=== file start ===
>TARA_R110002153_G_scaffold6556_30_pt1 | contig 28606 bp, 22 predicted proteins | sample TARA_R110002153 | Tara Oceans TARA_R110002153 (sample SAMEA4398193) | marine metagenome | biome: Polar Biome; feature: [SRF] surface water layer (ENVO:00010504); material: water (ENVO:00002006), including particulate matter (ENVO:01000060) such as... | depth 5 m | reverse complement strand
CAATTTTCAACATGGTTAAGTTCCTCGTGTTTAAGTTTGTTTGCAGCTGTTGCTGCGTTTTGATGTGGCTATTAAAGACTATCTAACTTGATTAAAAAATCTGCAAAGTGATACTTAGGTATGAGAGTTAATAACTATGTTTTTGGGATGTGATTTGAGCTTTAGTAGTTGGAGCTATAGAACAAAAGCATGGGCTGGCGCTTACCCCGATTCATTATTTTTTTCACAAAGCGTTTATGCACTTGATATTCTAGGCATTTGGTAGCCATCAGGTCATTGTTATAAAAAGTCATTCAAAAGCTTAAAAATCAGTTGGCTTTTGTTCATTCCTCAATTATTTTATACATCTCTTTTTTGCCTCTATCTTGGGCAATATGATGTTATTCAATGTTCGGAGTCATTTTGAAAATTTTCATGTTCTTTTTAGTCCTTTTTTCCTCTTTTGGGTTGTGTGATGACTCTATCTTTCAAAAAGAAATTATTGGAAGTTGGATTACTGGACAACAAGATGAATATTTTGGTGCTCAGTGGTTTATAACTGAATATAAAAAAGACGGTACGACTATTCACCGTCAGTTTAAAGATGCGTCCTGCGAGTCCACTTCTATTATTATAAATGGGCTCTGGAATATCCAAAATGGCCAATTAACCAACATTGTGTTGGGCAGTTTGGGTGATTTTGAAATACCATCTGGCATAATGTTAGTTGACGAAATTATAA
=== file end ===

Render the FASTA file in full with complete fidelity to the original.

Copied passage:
>TARA_R110002153_G_scaffold6556_30_pt1 | contig 28606 bp, 22 predicted proteins | sample TARA_R110002153 | Tara Oceans TARA_R110002153 (sample SAMEA4398193) | marine metagenome | biome: Polar Biome; feature: [SRF] surface water layer (ENVO:00010504); material: water (ENVO:00002006), including particulate matter (ENVO:01000060) such as... | depth 5 m | reverse complement strand
CAATTTTCAACATGGTTAAGTTCCTCGTGTTTAAGTTTGTTTGCAGCTGTTGCTGCGTTTTGATGTGGCTATTAAAGACTATCTAACTTGATTAAAAAATCTGCAAAGTGATACTTAGGTATGAGAGTTAATAACTATGTTTTTGGGATGTGATTTGAGCTTTAGTAGTTGGAGCTATAGAACAAAAGCATGGGCTGGCGCTTACCCCGATTCATTATTTTTTTCACAAAGCGTTTATGCACTTGATATTCTAGGCATTTGGTAGCCATCAGGTCATTGTTATAAAAAGTCATTCAAAAGCTTAAAAATCAGTTGGCTTTTGTTCATTCCTCAATTATTTTATACATCTCTTTTTTGCCTCTATCTTGGGCAATATGATGTTATTCAATGTTCGGAGTCATTTTGAAAATTTTCATGTTCTTTTTAGTCCTTTTTTCCTCTTTTGGGTTGTGTGATGACTCTATCTTTCAAAAAGAAATTATTGGAAGTTGGATTACTGGACAACAAGATGAATATTTTGGTGCTCAGTGGTTTATAACTGAATATAAAAAAGACGGTACGACTATTCACCGTCAGTTTAAAGATGCGTCCTGCGAGTCCACTTCTATTATTATAAATGGGCTCTGGAATATCCAAAATGGCCAATTAACCAACATTGTGTTGGGCAGTTTGGGTGATTTTGAAATACCATCTGGCATAATGTTAGTTGACGAAATTATAA